Claire was involved with Tom before his breakdown and has now mysteriously disappeared. Her roommate Hester Wallace (Kate Winslet) hasn't seen her for several days. She's officially 'missing.' Tom is also eager to learn what happened to her for personal reasons, but discovers something horrifying in her room... stolen government papers. The signs point to Claire being responsible for this change in the German codes, but it's impossible she could be a spy... or is it? Together, Tom and Hester set out to find Claire before Wigram does. But time is running short. They have four days to unscramble the codes before their fleet of merchant ships will be in danger. Wigram even suspects Tom of some treachery. But what is the truth in the midst of all these lies? What happened to Claire? Can they break the new transmitting code? What does Wigram really want? These questions are given revealing answers as the two-hour mystery unfolds in the midst of WWII. The film moves along at a measured pace and is an intelligent thriller that demands constant attention and repeat viewings. It's at times difficult to follow and there are some loose ends, but overall it's a brilliant piece of work with beautiful performances and a memorable musical score.


The acting is quite good. Saffron Burrows is memorable as Claire Romily, the woman who can look into a man's eyes and captivate him beyond redemption. Kate Winslet drops all pretense and has fun with her role as the film's 'plain Jane,' Hester, who arguably also has some of the best wit of the piece. Dougray Scott is believable as Tom Jerico, and the supporting cast including Tom Hollander and Matthew MacFadyen, turn out well, particularly in the last hour. But it's Jeremy Northam's cunning, mysterious and often sinister performance as Wigram that really steals the show. His intimidating presence dominates whatever scene he appears in, and the audience half-fears, half-admires his ingenuity, particularly when we realize he's been three steps ahead of our armature duo all along. In between many familiar faces the story keeps a fairly good pace, although some might find it dull because there's very little hand to hand combat.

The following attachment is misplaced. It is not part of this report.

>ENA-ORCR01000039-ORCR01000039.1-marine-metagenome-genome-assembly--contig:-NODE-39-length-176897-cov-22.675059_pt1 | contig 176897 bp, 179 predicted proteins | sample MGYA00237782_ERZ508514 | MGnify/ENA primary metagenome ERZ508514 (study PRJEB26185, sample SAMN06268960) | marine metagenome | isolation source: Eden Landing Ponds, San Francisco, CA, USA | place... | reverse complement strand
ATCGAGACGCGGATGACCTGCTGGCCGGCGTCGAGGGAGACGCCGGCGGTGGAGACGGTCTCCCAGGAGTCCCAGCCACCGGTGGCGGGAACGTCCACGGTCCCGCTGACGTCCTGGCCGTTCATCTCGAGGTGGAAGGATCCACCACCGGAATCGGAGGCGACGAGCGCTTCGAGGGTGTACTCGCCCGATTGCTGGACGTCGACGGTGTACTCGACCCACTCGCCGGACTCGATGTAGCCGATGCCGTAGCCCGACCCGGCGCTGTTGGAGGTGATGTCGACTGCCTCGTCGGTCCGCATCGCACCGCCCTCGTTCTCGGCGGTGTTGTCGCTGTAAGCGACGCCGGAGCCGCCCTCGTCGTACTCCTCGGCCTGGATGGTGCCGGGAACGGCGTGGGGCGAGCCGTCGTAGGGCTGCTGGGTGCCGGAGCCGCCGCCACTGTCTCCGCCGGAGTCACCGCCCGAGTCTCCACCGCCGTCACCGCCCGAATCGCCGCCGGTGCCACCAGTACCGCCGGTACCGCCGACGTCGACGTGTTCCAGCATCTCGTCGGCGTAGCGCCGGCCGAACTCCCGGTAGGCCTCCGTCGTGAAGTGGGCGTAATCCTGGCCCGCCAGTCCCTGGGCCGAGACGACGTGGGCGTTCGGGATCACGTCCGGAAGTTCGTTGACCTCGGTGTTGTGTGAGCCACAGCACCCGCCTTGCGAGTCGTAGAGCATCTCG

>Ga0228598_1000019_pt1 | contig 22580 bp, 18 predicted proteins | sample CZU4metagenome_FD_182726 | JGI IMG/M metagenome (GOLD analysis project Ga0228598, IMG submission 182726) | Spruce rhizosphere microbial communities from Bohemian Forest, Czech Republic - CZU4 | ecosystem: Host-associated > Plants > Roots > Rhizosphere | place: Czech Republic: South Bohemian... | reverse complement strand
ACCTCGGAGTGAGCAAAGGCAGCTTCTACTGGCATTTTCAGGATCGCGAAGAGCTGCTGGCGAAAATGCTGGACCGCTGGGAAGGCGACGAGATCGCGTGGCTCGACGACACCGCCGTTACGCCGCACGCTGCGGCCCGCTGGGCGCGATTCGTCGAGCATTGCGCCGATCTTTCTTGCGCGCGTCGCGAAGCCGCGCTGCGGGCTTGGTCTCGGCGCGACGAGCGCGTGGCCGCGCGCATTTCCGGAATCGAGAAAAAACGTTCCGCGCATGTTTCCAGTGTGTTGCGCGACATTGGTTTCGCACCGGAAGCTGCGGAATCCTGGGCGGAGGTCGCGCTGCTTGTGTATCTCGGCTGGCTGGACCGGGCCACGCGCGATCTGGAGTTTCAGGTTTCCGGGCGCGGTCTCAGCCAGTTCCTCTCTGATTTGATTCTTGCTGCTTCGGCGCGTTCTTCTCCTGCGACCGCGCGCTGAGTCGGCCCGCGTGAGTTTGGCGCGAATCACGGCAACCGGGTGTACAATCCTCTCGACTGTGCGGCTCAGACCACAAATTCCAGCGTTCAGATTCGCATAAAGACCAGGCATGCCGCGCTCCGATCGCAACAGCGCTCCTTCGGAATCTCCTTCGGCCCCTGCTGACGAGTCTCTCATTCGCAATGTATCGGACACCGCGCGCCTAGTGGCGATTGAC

Sexual Content:

Wigram implies Claire regularly slept around, which she did. In a flashback, Miss Wallace remembers her dancing around in a short slip and pantyhose. Passionate kissing is involved on several occasions. In another set of flashbacks, Claire asks to come up into Tom's room and implies she'll be as 'quiet as a mouse' to keep the landlady from waking up. Then comes the aforementioned sex scene, which is brief (around thirty seconds long) but fairly graphic and involves obvious partial nudity, moaning, and movement. I would recommend fast-forwarding it. In the scene that follows, Claire walks around with only one of Tom's shirts on. She steals something out of his drawer and he gets up to wrestle it back; we partially see his bare backside off to the side and blurry.



Four sexually-used f-words make their way into the dialogue. There's also one use of GD, three of Christ, and many mild profanities and British slang.



There is some non-graphic violence, mainly ships and submarines going up in flames under attack. A fistfight erupts over a gun, which goes off several times without wounding anyone. A mass grave is dug up, exposing non-graphic corpses.



Social drinking and smoking.